Advertisement

Nuclear Medicine and Molecular Imaging

, Volume 52, Issue 3, pp 234–237 | Cite as

Survey Result of the Counting Efficiency of Gamma Counter by Certified Reference Materials

  • Ji-In Bang
  • Ho-Young Lee
  • Geyoung Woon Noh
  • Jeong Mi Park
  • June Kee Yoon
Original Article
  • 55 Downloads

Abstract

Purpose

In radioimmunoassay (RIA), the gamma counter is the important instrument for the accurate measurement. To manage quality assurance of RIA, the counting efficiency of gamma counter is one of the important parameters. The aim of this study was to evaluate the counting efficiency of gamma counters in multiple institutes on the base of traceability by using the certified reference materials (CRMs).

Methods

Twenty-three institutes that perform RIA were enrolled in this study. I-125 CRMs that were certified by National Institute of Standards and Technology (NIST) were used. Each institute was asked to count the activity of I-125 CRMs at most twice on all gamma counters in use. The counting efficiency of each well of counter was calculated on the base of NIST-certified information, corrected for I-125 decay for date of testing.

Results

From 23 institutes, 44 gamma counters were evaluated. The average counting efficiency of all wells was 85.9% and the standard deviation was 13.5%. As a mean value of each gamma counter, three gamma counters showed poor counting efficiency (less than 70%). The poorest counting efficiency was 7%. The counting efficiency of seven gamma counters was between 70 and 75%. Eight counters had the counting efficiency between 75 and 90%. More than half of counter (26 gamma counters) showed excellent counting efficiency (more than 90%). The standard deviation variation range of inter-well efficiency was from 0 to 11.2.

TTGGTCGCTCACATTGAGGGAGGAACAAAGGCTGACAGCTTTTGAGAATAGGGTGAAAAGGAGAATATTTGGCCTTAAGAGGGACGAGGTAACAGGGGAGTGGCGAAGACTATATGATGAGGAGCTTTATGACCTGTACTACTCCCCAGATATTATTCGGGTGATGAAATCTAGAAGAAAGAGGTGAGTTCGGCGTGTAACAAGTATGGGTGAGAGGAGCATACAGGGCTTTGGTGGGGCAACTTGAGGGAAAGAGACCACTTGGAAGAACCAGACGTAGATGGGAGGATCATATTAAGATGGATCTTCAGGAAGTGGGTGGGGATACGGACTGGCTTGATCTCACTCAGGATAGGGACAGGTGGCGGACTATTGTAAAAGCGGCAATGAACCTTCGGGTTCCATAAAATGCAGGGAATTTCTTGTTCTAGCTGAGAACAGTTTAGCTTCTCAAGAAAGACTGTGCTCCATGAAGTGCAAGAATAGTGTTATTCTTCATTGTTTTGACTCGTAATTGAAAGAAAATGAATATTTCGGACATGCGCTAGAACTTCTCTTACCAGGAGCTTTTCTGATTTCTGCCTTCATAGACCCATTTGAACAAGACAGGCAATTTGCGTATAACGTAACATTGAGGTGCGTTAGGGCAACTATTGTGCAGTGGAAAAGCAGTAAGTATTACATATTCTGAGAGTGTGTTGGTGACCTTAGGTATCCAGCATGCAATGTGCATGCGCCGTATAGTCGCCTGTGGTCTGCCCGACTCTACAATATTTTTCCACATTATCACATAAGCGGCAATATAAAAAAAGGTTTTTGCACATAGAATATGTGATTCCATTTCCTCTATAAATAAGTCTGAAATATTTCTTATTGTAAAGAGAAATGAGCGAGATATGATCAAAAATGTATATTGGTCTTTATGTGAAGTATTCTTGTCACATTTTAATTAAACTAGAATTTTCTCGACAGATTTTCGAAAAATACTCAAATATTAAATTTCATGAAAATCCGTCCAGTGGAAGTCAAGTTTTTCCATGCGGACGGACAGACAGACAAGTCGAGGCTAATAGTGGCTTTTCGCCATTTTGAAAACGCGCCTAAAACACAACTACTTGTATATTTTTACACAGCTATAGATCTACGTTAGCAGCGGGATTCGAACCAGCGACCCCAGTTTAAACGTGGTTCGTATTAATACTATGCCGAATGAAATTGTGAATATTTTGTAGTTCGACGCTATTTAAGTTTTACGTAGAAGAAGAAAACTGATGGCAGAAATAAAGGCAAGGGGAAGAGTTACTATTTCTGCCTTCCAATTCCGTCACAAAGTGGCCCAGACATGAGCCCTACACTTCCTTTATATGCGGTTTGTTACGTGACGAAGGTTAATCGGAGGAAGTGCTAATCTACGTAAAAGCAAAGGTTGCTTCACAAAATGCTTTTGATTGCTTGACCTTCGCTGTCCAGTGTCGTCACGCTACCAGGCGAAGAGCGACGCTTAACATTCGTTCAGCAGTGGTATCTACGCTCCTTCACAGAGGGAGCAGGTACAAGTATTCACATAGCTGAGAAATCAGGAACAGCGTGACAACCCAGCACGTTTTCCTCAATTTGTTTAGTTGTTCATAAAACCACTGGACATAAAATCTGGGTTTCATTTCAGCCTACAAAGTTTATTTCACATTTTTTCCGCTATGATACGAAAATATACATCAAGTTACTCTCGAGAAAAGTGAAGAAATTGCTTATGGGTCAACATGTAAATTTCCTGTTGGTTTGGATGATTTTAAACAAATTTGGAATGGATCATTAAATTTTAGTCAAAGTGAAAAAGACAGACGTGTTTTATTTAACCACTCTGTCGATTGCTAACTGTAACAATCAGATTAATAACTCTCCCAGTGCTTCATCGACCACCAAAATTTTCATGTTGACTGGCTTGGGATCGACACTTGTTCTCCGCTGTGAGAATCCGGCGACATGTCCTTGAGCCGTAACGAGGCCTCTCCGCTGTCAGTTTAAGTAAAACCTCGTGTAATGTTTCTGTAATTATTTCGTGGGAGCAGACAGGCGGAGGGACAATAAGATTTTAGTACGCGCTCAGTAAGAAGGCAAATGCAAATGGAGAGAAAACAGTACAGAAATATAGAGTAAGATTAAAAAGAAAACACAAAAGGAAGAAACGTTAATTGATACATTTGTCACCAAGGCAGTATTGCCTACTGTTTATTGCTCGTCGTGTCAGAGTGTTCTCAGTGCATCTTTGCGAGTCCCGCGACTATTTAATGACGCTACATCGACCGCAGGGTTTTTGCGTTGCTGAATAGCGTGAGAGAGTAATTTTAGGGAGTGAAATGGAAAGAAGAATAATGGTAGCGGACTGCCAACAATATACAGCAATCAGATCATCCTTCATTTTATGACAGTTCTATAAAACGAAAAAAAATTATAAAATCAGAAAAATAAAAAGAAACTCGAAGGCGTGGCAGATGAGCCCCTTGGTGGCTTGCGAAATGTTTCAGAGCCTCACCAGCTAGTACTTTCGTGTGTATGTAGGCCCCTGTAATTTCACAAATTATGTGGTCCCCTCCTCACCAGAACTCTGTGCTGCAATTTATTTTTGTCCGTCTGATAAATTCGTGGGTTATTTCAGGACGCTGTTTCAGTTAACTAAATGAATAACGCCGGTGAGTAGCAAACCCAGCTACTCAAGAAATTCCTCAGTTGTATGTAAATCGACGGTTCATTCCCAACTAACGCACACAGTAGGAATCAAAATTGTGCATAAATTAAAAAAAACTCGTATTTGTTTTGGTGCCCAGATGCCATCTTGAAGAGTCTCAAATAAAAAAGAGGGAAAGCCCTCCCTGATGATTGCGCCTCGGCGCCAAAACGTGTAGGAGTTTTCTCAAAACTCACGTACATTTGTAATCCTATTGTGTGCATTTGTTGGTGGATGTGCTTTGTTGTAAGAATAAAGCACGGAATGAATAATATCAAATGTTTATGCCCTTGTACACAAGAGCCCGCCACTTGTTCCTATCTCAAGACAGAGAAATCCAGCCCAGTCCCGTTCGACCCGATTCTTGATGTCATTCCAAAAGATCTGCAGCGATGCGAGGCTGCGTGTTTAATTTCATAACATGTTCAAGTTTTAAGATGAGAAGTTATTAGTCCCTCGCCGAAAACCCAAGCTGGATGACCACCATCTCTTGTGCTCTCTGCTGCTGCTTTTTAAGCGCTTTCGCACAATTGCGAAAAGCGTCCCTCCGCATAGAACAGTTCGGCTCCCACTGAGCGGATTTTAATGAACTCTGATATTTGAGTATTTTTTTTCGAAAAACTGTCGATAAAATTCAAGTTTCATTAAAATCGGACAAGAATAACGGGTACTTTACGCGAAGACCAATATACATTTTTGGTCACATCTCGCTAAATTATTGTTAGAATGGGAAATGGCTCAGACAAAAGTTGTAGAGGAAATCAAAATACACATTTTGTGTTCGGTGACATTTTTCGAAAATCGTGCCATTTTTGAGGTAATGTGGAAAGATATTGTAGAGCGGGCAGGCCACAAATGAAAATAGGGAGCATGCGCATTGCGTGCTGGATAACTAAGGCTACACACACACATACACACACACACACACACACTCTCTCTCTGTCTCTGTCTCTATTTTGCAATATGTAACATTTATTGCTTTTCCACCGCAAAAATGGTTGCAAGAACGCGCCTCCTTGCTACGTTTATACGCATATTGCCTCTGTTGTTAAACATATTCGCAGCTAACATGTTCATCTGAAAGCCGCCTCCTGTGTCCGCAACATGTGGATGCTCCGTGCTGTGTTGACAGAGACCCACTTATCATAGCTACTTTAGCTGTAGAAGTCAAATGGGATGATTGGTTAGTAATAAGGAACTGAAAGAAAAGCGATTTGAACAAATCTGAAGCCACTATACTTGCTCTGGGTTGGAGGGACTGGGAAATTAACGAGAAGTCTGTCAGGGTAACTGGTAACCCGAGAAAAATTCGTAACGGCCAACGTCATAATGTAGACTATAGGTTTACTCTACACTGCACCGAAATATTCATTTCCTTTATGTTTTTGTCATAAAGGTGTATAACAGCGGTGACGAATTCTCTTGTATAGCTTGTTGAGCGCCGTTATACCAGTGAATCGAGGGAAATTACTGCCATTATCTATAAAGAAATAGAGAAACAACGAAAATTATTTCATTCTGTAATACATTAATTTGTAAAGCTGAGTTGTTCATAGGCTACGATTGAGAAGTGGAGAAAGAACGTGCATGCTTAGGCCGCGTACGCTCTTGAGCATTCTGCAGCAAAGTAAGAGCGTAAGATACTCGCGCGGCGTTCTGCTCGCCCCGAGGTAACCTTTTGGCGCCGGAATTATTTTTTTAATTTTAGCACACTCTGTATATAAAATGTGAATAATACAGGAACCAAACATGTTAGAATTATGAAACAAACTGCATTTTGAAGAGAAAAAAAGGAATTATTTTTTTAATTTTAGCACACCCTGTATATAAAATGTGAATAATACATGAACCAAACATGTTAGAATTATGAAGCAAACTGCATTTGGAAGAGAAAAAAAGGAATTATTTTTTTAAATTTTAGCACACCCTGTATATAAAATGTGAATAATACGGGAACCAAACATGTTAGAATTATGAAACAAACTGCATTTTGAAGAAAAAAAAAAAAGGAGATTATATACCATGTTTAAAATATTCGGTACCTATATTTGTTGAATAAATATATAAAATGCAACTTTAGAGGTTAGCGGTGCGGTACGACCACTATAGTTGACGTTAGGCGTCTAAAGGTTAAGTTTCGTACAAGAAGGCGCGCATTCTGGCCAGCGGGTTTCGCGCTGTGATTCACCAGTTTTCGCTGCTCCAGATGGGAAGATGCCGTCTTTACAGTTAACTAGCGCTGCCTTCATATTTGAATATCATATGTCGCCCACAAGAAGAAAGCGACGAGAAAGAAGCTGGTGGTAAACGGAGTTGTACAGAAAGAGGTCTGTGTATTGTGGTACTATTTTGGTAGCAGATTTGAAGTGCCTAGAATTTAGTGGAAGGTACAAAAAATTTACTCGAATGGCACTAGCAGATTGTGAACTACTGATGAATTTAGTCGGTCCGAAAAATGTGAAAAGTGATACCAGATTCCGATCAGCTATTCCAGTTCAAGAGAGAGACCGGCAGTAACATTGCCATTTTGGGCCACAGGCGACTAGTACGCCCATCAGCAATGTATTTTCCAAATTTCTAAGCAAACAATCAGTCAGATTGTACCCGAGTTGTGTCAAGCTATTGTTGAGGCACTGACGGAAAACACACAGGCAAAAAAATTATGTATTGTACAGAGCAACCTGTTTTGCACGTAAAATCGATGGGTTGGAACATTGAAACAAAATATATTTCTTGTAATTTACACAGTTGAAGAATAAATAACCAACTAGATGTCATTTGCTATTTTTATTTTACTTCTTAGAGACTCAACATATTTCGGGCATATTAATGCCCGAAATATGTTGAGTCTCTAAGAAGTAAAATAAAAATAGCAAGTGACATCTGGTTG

Conclusion

The first survey on the counting efficiency of gamma counter was performed in South Korea. Most of the RIA laboratories have well managed the quality assurance of gamma counter.

Keywords

Radioimmunoassay Immunoradiometric assay Efficiency Quality control 

Notes

Funding

This work was supported by the Technology Innovation Program (10053674) funded by the Ministry of Trade, Industry and Energy (MOTIE, Korea).

Compliance with Ethical Standards

Conflict of Interest

Ho-Young Lee, Ji-In Bang, Geyoung Woon Noh, Jeong Mi Park, and June Kee Yoon declare that they have no conflict of interest.

Ethical Approval

All procedures performed in study involving human participants were in accordance with the ethical standards of the institutional and/or national research committee and with the 1964 Helsinki declaration and its later amendments or comparable ethical standards.

Informed Consent

All procedures performed in study involved the medical device, and the requirement to obtain informed consent was waived.

References

  1. 1.
    Yalow RS, Berson SA. Immunoassay of endogenous plasma insulin in man. J Clin Invest. 1960;39:1157–75.CrossRefPubMedPubMedCentralGoogle Scholar
  2. 2.
    Zaidi P, Kamal S. Radioimmunoassay: principle and technique. J Pak Med Assoc. 1993;43:264.PubMedGoogle Scholar
  3. 3.
    Lee JM, Lee HH, Park S, Kim TS, Kim S-K. Random assay in radioimmunoassay: feasibility and application compared with batch assay. Nucl Med Mol Imaging. 2016;50:337–43.CrossRefPubMedPubMedCentralGoogle Scholar
  4. 4.
    Lodge MA, Holt DP, Kinahan PE, Wong DF, Wahl RL. Performance assessment of a NaI (Tl) gamma counter for PET applications with methods for improved quantitative accuracy and greater standardization. EJNMMI physics. 2015;2:11.CrossRefPubMedPubMedCentralGoogle Scholar
  5. 5.
    ISO I. 15189: 2012 Medical laboratories–requirements for quality and competence. Geneva: International Standardisation Organisation. 2012.Google Scholar
  6. 6.
    AD MN, Wilkinson A. Compendium of chemical terminology: IUPAC. Oxford: Blackwell Science; 1997.Google Scholar
  7. 7.
    Bales ZB, Patterson JF, Hoofnagle JH, Seeff LB. Variation in gamma counter efficiency used in radioimmunoassay testing for hepatitis B surface antigen and antibody. Transfusion. 1978;18:91–3.CrossRefPubMedGoogle Scholar
  8. 8.
    Chambron J. Quantitative analysis in imaging and function.Google Scholar
  9. 9.
    De Bièvre P, Günzler H. Traceability in chemical measurement. Springer; 2005.Google Scholar

Copyright information

© Korean Society of Nuclear Medicine 2018

Authors and Affiliations

  • Ji-In Bang
    • 1
  • Ho-Young Lee
    • 1
  • Geyoung Woon Noh
    • 2
  • Jeong Mi Park
    • 4
  • June Kee Yoon
    • 3
  1. 1.Department of Nuclear MedicineSeoul National University Bundang HospitalSeongnam-siSouth Korea
  2. 2.Department of Nuclear MedicineSeoul National University HospitalSeoulSouth Korea
  3. 3.Department of Nuclear MedicineAjou University HospitalSuwonSouth Korea
  4. 4.Department of Nuclear MedicineSoonchunhyang Bucheon University HospitalBucheonSouth Korea

Personalised recommendations